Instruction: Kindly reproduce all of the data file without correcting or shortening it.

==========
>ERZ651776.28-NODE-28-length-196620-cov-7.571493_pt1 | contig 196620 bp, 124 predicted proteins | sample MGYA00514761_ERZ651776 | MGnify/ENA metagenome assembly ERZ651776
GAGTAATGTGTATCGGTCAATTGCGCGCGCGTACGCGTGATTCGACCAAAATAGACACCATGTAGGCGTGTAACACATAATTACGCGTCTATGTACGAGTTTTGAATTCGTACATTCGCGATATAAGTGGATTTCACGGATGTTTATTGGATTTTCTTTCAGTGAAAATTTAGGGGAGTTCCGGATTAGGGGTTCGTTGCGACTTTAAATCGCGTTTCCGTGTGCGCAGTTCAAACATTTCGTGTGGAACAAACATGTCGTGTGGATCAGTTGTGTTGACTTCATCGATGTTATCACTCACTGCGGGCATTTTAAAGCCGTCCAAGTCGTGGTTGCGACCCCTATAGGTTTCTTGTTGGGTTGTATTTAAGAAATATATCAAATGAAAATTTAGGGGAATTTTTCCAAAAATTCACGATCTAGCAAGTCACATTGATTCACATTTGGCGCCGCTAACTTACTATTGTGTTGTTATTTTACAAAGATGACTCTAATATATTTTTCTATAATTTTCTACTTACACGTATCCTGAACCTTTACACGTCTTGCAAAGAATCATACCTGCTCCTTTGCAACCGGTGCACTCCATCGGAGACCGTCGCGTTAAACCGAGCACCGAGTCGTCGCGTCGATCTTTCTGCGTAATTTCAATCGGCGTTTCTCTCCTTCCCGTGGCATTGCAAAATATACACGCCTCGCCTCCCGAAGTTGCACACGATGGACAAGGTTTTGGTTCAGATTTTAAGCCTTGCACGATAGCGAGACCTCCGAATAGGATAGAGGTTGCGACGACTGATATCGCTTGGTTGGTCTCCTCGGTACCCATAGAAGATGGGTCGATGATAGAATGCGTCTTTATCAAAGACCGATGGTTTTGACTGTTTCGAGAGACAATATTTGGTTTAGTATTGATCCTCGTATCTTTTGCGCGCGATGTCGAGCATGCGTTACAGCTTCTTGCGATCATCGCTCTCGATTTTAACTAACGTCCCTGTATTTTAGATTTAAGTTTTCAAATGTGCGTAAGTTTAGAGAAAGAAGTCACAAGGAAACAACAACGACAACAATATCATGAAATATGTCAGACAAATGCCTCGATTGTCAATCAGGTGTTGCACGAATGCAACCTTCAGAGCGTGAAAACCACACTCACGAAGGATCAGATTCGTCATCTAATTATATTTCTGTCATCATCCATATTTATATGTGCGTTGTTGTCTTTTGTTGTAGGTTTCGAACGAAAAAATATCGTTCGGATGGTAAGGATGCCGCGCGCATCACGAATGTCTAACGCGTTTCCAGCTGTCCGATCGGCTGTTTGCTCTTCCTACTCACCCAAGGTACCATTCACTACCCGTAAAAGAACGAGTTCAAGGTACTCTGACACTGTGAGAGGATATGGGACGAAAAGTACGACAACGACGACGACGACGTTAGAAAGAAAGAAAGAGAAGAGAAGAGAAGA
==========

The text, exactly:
>ERZ651776.28-NODE-28-length-196620-cov-7.571493_pt1 | contig 196620 bp, 124 predicted proteins | sample MGYA00514761_ERZ651776 | MGnify/ENA metagenome assembly ERZ651776
GAGTAATGTGTATCGGTCAATTGCGCGCGCGTACGCGTGATTCGACCAAAATAGACACCATGTAGGCGTGTAACACATAATTACGCGTCTATGTACGAGTTTTGAATTCGTACATTCGCGATATAAGTGGATTTCACGGATGTTTATTGGATTTTCTTTCAGTGAAAATTTAGGGGAGTTCCGGATTAGGGGTTCGTTGCGACTTTAAATCGCGTTTCCGTGTGCGCAGTTCAAACATTTCGTGTGGAACAAACATGTCGTGTGGATCAGTTGTGTTGACTTCATCGATGTTATCACTCACTGCGGGCATTTTAAAGCCGTCCAAGTCGTGGTTGCGACCCCTATAGGTTTCTTGTTGGGTTGTATTTAAGAAATATATCAAATGAAAATTTAGGGGAATTTTTCCAAAAATTCACGATCTAGCAAGTCACATTGATTCACATTTGGCGCCGCTAACTTACTATTGTGTTGTTATTTTACAAAGATGACTCTAATATATTTTTCTATAATTTTCTACTTACACGTATCCTGAACCTTTACACGTCTTGCAAAGAATCATACCTGCTCCTTTGCAACCGGTGCACTCCATCGGAGACCGTCGCGTTAAACCGAGCACCGAGTCGTCGCGTCGATCTTTCTGCGTAATTTCAATCGGCGTTTCTCTCCTTCCCGTGGCATTGCAAAATATACACGCCTCGCCTCCCGAAGTTGCACACGATGGACAAGGTTTTGGTTCAGATTTTAAGCCTTGCACGATAGCGAGACCTCCGAATAGGATAGAGGTTGCGACGACTGATATCGCTTGGTTGGTCTCCTCGGTACCCATAGAAGATGGGTCGATGATAGAATGCGTCTTTATCAAAGACCGATGGTTTTGACTGTTTCGAGAGACAATATTTGGTTTAGTATTGATCCTCGTATCTTTTGCGCGCGATGTCGAGCATGCGTTACAGCTTCTTGCGATCATCGCTCTCGATTTTAACTAACGTCCCTGTATTTTAGATTTAAGTTTTCAAATGTGCGTAAGTTTAGAGAAAGAAGTCACAAGGAAACAACAACGACAACAATATCATGAAATATGTCAGACAAATGCCTCGATTGTCAATCAGGTGTTGCACGAATGCAACCTTCAGAGCGTGAAAACCACACTCACGAAGGATCAGATTCGTCATCTAATTATATTTCTGTCATCATCCATATTTATATGTGCGTTGTTGTCTTTTGTTGTAGGTTTCGAACGAAAAAATATCGTTCGGATGGTAAGGATGCCGCGCGCATCACGAATGTCTAACGCGTTTCCAGCTGTCCGATCGGCTGTTTGCTCTTCCTACTCACCCAAGGTACCATTCACTACCCGTAAAAGAACGAGTTCAAGGTACTCTGACACTGTGAGAGGATATGGGACGAAAAGTACGACAACGACGACGACGACGTTAGAAAGAAAGAAAGAGAAGAGAAGAGAAGA